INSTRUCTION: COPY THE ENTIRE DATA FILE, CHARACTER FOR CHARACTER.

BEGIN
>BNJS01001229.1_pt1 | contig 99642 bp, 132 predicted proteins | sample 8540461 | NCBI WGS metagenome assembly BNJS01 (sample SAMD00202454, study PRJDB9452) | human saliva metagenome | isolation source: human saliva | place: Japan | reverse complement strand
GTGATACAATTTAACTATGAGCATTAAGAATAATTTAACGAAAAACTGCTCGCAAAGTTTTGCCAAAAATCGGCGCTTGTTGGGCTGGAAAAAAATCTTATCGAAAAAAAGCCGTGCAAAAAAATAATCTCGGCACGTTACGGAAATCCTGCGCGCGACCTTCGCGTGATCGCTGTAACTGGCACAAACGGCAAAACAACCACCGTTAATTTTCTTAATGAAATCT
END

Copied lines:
>BNJS01001229.1_pt1 | contig 99642 bp, 132 predicted proteins | sample 8540461 | NCBI WGS metagenome assembly BNJS01 (sample SAMD00202454, study PRJDB9452) | human saliva metagenome | isolation source: human saliva | place: Japan | reverse complement strand
GTGATACAATTTAACTATGAGCATTAAGAATAATTTAACGAAAAACTGCTCGCAAAGTTTTGCCAAAAATCGGCGCTTGTTGGGCTGGAAAAAAATCTTATCGAAAAAAAGCCGTGCAAAAAAATAATCTCGGCACGTTACGGAAATCCTGCGCGCGACCTTCGCGTGATCGCTGTAACTGGCACAAACGGCAAAACAACCACCGTTAATTTTCTTAATGAAATCT